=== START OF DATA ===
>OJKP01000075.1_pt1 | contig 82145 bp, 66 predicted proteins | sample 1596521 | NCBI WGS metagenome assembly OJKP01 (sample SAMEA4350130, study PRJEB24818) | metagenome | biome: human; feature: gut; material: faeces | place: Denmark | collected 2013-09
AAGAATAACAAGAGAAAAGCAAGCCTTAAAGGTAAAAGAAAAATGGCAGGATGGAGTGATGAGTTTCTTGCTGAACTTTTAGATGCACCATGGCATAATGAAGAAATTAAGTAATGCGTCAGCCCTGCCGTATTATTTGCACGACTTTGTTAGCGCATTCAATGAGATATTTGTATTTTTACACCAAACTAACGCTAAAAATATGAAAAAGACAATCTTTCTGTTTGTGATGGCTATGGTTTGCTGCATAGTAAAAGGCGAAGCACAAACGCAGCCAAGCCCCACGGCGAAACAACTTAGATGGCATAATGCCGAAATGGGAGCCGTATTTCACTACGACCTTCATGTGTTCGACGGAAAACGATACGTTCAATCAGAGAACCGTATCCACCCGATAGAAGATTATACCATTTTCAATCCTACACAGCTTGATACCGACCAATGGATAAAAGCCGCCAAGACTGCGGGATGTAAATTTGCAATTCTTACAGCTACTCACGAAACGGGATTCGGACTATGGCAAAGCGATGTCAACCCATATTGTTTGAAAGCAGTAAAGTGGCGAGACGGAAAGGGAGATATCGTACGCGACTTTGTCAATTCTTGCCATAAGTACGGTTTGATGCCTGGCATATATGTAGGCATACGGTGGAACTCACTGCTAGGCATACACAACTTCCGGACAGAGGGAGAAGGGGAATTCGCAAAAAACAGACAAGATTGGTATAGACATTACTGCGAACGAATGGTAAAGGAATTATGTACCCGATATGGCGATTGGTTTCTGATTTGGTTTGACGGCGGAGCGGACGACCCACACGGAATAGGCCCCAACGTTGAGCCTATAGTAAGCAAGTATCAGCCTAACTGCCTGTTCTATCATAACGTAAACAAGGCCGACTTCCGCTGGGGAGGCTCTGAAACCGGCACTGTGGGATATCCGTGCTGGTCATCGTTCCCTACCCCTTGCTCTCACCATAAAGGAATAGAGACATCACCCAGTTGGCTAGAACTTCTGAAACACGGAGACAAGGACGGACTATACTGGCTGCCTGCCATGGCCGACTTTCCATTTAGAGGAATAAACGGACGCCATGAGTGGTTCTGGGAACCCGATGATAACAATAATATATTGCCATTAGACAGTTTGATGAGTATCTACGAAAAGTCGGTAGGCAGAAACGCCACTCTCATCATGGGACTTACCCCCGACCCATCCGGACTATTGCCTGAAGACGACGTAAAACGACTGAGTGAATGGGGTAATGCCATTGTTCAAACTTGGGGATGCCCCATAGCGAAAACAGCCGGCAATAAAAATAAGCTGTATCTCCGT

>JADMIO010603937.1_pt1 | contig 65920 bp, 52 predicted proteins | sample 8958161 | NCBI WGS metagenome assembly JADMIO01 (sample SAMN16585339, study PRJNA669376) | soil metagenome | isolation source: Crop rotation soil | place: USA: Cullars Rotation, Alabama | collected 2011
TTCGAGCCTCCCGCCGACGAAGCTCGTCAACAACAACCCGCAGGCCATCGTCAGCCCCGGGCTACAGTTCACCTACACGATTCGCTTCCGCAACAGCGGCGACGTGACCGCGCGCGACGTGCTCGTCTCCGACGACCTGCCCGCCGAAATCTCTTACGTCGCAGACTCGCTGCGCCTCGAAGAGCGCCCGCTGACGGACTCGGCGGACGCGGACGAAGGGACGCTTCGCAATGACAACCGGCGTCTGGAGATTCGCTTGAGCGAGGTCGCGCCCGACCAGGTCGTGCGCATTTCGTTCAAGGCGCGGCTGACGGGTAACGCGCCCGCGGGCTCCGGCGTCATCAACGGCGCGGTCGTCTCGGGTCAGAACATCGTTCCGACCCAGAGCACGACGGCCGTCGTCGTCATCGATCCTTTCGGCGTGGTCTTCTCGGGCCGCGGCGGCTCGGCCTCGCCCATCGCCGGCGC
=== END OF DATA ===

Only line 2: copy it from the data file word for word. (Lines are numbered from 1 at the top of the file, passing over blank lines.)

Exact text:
AAGAATAACAAGAGAAAAGCAAGCCTTAAAGGTAAAAGAAAAATGGCAGGATGGAGTGATGAGTTTCTTGCTGAACTTTTAGATGCACCATGGCATAATGAAGAAATTAAGTAATGCGTCAGCCCTGCCGTATTATTTGCACGACTTTGTTAGCGCATTCAATGAGATATTTGTATTTTTACACCAAACTAACGCTAAAAATATGAAAAAGACAATCTTTCTGTTTGTGATGGCTATGGTTTGCTGCATAGTAAAAGGCGAAGCACAAACGCAGCCAAGCCCCACGGCGAAACAACTTAGATGGCATAATGCCGAAATGGGAGCCGTATTTCACTACGACCTTCATGTGTTCGACGGAAAACGATACGTTCAATCAGAGAACCGTATCCACCCGATAGAAGATTATACCATTTTCAATCCTACACAGCTTGATACCGACCAATGGATAAAAGCCGCCAAGACTGCGGGATGTAAATTTGCAATTCTTACAGCTACTCACGAAACGGGATTCGGACTATGGCAAAGCGATGTCAACCCATATTGTTTGAAAGCAGTAAAGTGGCGAGACGGAAAGGGAGATATCGTACGCGACTTTGTCAATTCTTGCCATAAGTACGGTTTGATGCCTGGCATATATGTAGGCATACGGTGGAACTCACTGCTAGGCATACACAACTTCCGGACAGAGGGAGAAGGGGAATTCGCAAAAAACAGACAAGATTGGTATAGACATTACTGCGAACGAATGGTAAAGGAATTATGTACCCGATATGGCGATTGGTTTCTGATTTGGTTTGACGGCGGAGCGGACGACCCACACGGAATAGGCCCCAACGTTGAGCCTATAGTAAGCAAGTATCAGCCTAACTGCCTGTTCTATCATAACGTAAACAAGGCCGACTTCCGCTGGGGAGGCTCTGAAACCGGCACTGTGGGATATCCGTGCTGGTCATCGTTCCCTACCCCTTGCTCTCACCATAAAGGAATAGAGACATCACCCAGTTGGCTAGAACTTCTGAAACACGGAGACAAGGACGGACTATACTGGCTGCCTGCCATGGCCGACTTTCCATTTAGAGGAATAAACGGACGCCATGAGTGGTTCTGGGAACCCGATGATAACAATAATATATTGCCATTAGACAGTTTGATGAGTATCTACGAAAAGTCGGTAGGCAGAAACGCCACTCTCATCATGGGACTTACCCCCGACCCATCCGGACTATTGCCTGAAGACGACGTAAAACGACTGAGTGAATGGGGTAATGCCATTGTTCAAACTTGGGGATGCCCCATAGCGAAAACAGCCGGCAATAAAAATAAGCTGTATCTCCGT